ATM Services Lose Bid To Stop Diebold Service Policy
A federal court last week denied a request by the nation's ATM servicers to block a Diebold policy requiring the servicers to provide maintenance and upgrades, including those on the mandated Triple DES security standard, through the nation's leading ATM manufacturer.
In denying the Financial & Security Products Association's request for a preliminary injunction against the Diebold policy, the U.S. District Court for the Northern District of California ruled that the trade association representing more than 350 ATM servicers failed to demonstrate a likelihood of success on the merits of its suit, but deferred final judgment on the case.
The group is challenging a Diebold policy that originally barred third-party servicers from buying, installing or performing maintenance on the company's EPP4 keypad, required for Triple Data Encryption Standard upgrades, but now allows outsiders to perform the work as long as they pay a licensing fee. The ATM servicers argued the policy amounted to a restraint of free trade under the Sherman Antitrust Act, because the keypads are necessary to upgrade a large portion of the nation's 250,000 ATMs by the Dec. 21 deadline set by Visa and MasterCard for Triple DES compliance.
A Diebold spokesperson said the company applauded the court decision as a protection of its patent on ATM parts and equipment and noted that Diebold has changed its policy in an effort to satisfy both its customers and its business partners, including the third-party maintenance providers.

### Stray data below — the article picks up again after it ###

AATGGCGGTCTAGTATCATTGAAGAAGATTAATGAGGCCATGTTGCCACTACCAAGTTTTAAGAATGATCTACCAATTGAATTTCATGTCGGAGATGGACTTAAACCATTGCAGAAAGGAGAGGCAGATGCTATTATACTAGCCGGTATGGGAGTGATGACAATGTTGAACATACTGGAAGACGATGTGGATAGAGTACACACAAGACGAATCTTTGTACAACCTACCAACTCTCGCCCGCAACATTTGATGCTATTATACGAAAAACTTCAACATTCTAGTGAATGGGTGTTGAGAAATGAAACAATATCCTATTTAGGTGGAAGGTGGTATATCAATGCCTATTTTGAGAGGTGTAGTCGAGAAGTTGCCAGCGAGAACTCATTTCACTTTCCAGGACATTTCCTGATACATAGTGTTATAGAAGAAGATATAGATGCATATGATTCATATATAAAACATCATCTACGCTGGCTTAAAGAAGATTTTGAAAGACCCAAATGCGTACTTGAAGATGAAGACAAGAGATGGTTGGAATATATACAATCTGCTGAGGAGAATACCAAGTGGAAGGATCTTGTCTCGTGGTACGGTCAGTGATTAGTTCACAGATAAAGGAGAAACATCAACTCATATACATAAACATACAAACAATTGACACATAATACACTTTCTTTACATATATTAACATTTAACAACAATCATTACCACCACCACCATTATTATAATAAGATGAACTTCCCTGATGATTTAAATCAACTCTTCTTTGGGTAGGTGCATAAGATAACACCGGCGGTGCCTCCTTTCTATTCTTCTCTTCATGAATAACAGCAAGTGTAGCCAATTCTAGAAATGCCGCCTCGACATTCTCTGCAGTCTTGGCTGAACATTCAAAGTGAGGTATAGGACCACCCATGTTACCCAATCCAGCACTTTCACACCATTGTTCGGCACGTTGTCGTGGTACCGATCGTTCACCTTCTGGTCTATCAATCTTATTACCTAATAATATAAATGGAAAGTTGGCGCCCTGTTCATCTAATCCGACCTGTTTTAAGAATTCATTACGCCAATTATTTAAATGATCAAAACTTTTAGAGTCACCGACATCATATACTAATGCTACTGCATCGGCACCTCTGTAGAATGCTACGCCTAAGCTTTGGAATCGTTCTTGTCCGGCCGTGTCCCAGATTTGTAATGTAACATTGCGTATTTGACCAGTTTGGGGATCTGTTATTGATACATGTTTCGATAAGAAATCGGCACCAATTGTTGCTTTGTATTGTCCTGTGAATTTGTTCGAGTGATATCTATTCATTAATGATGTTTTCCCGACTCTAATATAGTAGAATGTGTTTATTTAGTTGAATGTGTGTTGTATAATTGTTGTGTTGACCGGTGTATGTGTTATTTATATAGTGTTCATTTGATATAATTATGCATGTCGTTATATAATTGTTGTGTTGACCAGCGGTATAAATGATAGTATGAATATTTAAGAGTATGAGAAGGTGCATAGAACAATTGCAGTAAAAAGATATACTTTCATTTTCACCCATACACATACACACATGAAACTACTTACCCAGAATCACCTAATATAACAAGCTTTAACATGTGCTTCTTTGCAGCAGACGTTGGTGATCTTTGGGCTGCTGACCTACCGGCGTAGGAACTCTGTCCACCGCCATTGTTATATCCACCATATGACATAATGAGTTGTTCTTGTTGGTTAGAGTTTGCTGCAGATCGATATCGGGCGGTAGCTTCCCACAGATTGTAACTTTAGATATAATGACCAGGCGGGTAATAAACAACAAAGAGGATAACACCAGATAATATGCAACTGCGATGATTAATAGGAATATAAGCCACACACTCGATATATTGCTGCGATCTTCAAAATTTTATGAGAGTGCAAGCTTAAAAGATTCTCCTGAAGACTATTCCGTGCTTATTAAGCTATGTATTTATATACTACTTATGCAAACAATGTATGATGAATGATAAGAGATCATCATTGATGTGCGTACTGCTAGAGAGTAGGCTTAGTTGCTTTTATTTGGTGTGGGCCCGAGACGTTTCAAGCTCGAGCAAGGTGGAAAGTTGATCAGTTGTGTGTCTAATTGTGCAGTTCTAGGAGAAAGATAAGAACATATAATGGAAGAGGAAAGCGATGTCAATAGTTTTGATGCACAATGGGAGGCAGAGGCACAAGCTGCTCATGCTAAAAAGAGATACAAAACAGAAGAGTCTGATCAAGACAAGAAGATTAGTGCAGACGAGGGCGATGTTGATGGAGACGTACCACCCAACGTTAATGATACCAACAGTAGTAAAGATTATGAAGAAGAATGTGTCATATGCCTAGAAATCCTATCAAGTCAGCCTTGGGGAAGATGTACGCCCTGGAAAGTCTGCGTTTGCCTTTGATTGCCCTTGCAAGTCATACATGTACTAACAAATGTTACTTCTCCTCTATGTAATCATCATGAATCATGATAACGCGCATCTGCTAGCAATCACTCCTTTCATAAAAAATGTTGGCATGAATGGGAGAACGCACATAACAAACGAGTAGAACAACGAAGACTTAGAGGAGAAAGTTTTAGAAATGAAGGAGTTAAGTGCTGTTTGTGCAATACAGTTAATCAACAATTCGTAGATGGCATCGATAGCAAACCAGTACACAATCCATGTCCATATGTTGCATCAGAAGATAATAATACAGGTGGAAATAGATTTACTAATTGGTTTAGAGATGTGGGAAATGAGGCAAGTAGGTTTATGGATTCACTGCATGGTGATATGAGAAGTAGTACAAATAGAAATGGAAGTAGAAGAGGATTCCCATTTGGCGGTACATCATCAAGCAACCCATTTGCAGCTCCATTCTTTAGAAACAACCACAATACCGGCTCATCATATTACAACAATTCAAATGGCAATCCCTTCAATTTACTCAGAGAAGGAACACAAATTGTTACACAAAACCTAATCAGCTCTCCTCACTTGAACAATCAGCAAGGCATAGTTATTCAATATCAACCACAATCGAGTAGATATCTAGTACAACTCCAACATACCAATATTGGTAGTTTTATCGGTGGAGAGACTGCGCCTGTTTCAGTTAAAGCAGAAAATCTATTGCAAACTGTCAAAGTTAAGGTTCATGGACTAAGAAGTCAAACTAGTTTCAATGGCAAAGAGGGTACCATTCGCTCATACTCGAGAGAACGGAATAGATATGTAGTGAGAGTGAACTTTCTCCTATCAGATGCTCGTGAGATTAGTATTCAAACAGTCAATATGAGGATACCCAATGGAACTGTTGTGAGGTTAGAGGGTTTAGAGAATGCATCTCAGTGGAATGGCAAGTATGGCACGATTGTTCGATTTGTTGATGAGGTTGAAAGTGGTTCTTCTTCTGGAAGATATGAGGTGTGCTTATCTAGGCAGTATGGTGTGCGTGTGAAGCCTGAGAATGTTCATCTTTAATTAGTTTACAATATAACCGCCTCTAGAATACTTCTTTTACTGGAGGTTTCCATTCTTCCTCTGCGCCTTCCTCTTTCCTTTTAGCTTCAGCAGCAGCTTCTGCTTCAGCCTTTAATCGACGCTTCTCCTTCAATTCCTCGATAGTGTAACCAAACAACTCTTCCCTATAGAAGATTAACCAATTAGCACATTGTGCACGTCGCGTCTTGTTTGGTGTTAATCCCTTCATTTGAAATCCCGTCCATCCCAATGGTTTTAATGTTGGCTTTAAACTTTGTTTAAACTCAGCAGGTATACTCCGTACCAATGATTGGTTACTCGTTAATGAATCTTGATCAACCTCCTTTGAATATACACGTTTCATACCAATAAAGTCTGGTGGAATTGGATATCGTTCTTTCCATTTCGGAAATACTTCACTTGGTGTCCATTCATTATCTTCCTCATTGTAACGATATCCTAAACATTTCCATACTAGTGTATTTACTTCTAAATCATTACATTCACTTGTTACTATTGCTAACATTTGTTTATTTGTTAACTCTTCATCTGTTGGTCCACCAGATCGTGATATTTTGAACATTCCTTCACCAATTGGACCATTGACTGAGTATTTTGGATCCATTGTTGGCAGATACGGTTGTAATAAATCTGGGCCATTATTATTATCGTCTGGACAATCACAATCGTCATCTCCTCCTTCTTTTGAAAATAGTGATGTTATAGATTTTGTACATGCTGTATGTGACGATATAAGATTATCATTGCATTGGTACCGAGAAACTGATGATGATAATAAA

"What it (the ruling) means is the court found that Diebold's practices are fair and reasonable and that we have the right to control over our service policies. It's as simple as that," said Joseph Richardson, spokesperson for the ATM manufacturer.
Representatives of the servicers' group were not prepared to comment last week on the court ruling.
Diebold, the biggest provider of ATMs to the U.S. market, originally developed the EPP4 keypad to meet the Triple DES standard. While Diebold originally allowed third-party maintenance firms to purchase the keypads, the company changed it policy in 2004 so that only Diebold personnel could install the part. Diebold said the policy was required by Visa and MasterCard to track the locations of the keypads and because the company wanted to protect its proprietary technology and prevent third parties from unlocking patented software features that were not licensed by the ATM owner.
Policy Change In March
After protests from both customers and ATM servicers, Diebold changed the policy in March to allow servicers to purchase the keypads, as long as they entered a licensing agreement and paid a licensing fee.
The servicer group claims the licensing terms are too onerous.
But Diebold says if the servicers find the terms of the required license agreement unacceptable, Triple DES alternatives are available from at least two other sources, ATM Exchange and PI Systems, which provide adequate substitutes to the company's keypads.
Diebold, which has manufactured as many as half the nation's ATMs either under its own name or the InterBold partnership with IBM, has already serviced 30,000 ATMs for the Triple DES upgrade and has contracts for as many as 20,000 more, Richardson said.
In last week's ruling, the federal court suggested that the market the servicers' group claims Diebold is manipulating is a narrow one and does not qualify under the Sherman Act.
"FSPA's allegation boils down to a claim of decreased competition for the specific service of upgrading Diebold ATMs with EPP4 keypads, a one-time event for any particular machine, which is to be completed by Dec. 31, 2005," the court ruling sad. "The court doubts whether a relevant market could be defined as narrowly as this. The record does not demonstrate that (the servicers) are in danger of losing contracts for ATM servicing or maintenance more generally, even for servicing or maintaining Diebold ATMs. Put differently, Diebold's new policies will not eliminate competition except, if at all, as to installing a single component and only between now and the end of the year."